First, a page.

Nuclear power – the materials challenge

Materials World magazine
,
2 Jun 2015

The general debate around nuclear power may be ongoing, but the materials challenges involved have broader implications and UK engineers and scientists are on the case. Laurie Winkless looks at the key issues.

Britain is pushing ahead with a new generation of nuclear reactors. Although it’s uncertain when these plants will be built, one thing is clear – ensuring the safe operation of existing nuclear plants is paramount. Understanding materials performance is key to that and, thanks to the work of materials scientists, the current cohort of power plants will perform well beyond their design life. But the next generation of reactors is likely to operate at much higher temperatures than conventional systems (approaching 1,000°C rather than 300–500°C), in order to improve the plant’s efficiency and economy. This will pose a series of challenges for the materials used throughout the plant, that scientists and engineers across the UK have set firmly in their sights.

The materials used within a power plant are varied – from the uranium dioxide used in fuels to the stainless and ferritic steels used in pipework and pressure vessels. Depending on where they are used in a power plant, materials may have to cope with everything from elevated temperatures and high pressures to corrosive or radioactive environments. Historically, this has led plant and component designers to a series of alloys made with high-performance steels, nickel or zirconium.

Alloying the circuit

One of the reasons that nickel-based alloys have found widespread application in the industry is because, unlike most metals, their mechanical strength improves as temperatures increase. It’s all down to their microstructure – although their basic structure is similar to that of stainless steel, they have an additional strengthening phase that helps to maintain their structure, even at high temperatures. This also helps to offer better stress corrosion cracking performance, an important property when you consider that nickel alloys are used in the primary circuit of some light water reactors and within steam generators.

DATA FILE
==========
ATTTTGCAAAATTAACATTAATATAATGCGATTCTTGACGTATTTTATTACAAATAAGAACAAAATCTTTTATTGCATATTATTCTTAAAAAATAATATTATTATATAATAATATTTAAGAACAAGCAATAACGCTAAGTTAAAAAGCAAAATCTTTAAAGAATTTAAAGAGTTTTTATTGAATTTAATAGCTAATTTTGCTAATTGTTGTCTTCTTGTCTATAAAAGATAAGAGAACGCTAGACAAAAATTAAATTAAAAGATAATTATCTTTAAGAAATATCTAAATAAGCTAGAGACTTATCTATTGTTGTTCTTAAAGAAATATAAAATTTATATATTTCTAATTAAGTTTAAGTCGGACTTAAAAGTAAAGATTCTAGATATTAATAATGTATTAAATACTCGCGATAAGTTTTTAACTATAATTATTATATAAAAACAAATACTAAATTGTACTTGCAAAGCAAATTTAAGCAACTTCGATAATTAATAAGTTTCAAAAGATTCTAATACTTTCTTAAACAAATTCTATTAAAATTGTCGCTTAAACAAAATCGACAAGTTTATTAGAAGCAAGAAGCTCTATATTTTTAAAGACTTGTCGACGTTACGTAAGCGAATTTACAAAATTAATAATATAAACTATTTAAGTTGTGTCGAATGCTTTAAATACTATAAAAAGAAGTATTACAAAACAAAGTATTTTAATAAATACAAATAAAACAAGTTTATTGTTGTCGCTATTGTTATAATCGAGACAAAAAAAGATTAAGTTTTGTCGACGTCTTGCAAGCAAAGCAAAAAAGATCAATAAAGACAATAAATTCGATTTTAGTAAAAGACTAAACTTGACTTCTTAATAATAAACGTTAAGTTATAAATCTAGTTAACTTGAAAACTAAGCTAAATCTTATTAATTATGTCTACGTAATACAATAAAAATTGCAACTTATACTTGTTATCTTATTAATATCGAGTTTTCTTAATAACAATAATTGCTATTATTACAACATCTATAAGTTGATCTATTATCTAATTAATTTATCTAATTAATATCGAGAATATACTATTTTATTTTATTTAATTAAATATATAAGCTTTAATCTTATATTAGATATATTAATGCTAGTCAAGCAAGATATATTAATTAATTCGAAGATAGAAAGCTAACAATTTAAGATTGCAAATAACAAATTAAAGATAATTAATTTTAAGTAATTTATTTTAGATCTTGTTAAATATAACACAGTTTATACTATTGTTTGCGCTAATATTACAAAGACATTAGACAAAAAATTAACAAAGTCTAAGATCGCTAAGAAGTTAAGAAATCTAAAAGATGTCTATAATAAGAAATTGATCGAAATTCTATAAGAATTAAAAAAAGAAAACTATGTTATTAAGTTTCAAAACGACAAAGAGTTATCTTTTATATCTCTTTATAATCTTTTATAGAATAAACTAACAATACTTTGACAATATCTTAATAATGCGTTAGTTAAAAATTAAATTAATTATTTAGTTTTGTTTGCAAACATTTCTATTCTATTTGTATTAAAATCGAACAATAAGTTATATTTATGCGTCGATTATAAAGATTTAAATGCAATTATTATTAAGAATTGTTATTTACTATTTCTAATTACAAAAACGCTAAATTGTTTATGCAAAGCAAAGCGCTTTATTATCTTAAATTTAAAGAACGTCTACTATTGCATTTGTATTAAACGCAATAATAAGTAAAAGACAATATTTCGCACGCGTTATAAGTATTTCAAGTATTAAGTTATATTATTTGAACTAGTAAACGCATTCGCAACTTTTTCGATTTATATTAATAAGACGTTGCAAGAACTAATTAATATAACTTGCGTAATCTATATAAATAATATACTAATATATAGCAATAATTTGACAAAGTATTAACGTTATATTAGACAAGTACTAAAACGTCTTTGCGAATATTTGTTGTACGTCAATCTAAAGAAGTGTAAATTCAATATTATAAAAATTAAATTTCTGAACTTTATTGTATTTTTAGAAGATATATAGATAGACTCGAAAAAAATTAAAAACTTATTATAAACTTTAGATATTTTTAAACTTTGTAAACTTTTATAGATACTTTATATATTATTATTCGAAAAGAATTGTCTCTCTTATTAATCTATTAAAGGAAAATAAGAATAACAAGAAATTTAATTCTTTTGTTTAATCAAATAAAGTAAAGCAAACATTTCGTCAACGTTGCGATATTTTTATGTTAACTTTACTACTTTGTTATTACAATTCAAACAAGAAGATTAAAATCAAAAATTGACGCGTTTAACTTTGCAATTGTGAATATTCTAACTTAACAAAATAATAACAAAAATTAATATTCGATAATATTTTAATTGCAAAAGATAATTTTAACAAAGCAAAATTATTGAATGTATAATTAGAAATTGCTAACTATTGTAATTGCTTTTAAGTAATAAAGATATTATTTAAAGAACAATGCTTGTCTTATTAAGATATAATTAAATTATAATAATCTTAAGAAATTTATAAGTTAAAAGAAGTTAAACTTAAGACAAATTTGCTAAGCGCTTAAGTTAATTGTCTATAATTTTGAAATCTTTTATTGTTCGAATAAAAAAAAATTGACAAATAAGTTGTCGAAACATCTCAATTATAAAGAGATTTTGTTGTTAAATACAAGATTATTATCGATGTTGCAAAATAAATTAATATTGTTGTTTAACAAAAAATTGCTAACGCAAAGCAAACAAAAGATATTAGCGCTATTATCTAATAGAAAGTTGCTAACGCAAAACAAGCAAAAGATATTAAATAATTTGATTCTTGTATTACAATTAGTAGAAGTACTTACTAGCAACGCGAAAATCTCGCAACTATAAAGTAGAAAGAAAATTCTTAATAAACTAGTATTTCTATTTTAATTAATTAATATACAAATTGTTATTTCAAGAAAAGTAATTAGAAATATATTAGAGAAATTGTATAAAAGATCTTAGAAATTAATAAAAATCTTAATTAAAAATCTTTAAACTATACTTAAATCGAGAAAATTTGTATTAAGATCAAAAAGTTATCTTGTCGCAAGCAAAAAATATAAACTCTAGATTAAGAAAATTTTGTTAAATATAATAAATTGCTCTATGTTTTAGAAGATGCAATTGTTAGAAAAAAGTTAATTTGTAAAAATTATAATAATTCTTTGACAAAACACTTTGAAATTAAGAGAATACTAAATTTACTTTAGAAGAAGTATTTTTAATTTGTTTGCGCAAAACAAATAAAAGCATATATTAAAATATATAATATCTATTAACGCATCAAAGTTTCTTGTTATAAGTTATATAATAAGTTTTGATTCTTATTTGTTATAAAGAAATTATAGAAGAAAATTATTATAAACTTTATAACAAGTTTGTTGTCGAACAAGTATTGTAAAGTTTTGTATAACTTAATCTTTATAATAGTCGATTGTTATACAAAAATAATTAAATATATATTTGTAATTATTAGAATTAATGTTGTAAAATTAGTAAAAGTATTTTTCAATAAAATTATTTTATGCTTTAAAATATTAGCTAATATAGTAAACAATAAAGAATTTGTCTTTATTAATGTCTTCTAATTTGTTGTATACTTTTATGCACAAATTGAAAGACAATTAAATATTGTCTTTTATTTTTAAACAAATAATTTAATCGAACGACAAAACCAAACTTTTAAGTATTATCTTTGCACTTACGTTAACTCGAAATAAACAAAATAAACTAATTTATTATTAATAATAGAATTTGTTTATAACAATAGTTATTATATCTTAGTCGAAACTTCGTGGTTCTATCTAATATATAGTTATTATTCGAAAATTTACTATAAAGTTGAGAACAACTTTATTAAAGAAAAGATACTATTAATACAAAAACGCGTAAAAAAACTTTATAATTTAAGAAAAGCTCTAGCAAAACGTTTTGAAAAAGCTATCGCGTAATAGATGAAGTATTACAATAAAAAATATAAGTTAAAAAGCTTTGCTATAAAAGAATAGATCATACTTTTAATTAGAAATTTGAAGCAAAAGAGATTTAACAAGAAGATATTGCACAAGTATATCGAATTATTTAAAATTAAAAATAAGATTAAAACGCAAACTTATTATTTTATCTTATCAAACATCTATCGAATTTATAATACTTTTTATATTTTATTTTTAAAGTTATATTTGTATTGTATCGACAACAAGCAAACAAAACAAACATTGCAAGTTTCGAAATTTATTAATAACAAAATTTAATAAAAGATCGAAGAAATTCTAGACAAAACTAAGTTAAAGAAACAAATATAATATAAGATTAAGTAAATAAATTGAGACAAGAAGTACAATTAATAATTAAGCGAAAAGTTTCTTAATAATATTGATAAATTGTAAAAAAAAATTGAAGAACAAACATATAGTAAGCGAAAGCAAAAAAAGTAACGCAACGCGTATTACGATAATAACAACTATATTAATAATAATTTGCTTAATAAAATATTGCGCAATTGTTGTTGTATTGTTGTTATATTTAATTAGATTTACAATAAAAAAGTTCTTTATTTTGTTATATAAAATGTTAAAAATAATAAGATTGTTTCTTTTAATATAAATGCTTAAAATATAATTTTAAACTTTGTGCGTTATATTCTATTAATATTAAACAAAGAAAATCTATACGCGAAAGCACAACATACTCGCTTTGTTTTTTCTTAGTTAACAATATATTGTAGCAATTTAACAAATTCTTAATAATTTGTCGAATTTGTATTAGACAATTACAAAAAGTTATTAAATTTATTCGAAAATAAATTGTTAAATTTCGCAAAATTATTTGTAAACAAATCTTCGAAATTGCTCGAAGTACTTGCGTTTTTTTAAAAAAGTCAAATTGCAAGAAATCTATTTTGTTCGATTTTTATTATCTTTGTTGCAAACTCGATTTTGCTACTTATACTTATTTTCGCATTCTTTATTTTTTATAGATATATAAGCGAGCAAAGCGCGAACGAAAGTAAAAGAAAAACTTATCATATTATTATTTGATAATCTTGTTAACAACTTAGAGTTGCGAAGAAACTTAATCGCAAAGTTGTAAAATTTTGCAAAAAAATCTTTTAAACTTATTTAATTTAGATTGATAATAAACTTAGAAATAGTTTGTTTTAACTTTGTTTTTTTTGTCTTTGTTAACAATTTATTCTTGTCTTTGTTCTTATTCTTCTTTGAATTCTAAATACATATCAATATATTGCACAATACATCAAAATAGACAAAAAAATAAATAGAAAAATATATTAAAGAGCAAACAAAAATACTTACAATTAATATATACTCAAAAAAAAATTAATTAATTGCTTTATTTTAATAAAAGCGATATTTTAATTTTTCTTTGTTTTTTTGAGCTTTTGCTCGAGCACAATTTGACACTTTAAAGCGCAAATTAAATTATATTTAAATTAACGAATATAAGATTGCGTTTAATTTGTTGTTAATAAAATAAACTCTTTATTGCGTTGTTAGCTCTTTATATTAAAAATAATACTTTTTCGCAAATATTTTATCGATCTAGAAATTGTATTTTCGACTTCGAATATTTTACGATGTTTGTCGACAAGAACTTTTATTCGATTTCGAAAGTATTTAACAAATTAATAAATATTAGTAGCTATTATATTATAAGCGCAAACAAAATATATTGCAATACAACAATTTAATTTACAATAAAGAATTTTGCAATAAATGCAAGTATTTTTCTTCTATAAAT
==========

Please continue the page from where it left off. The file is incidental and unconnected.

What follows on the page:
But as we see a move toward high-temperature next-generation nuclear plants, understanding the behaviour of these materials will become both more complex and more crucial. Lindsay Chapman, Senior Research Scientist at the National Physical Laboratory (NPL), argues that the scarcity of rare earth metals is causing alloy producers to look in detail at the role of the materials’ microstructure. Given the difficulty of characterising this at temperatures beyond 800°C, Chapman’s expertise in metrology saw her become a leading figure in Metrofission, an EU project that looked specifically at this problem. Working with NPL and other European National Measurement Institutes, the project developed a range of reference materials with similar properties to those used in the primary circuit. The thermal and mechanical properties of these materials were measured in both custom-built, high-temperature systems and standard commercial set-ups. On completion of the project, the Metrofission team had demonstrated good agreement between the systems, providing materials engineers with a high level of confidence in the materials properties, and in the systems used to characterise them.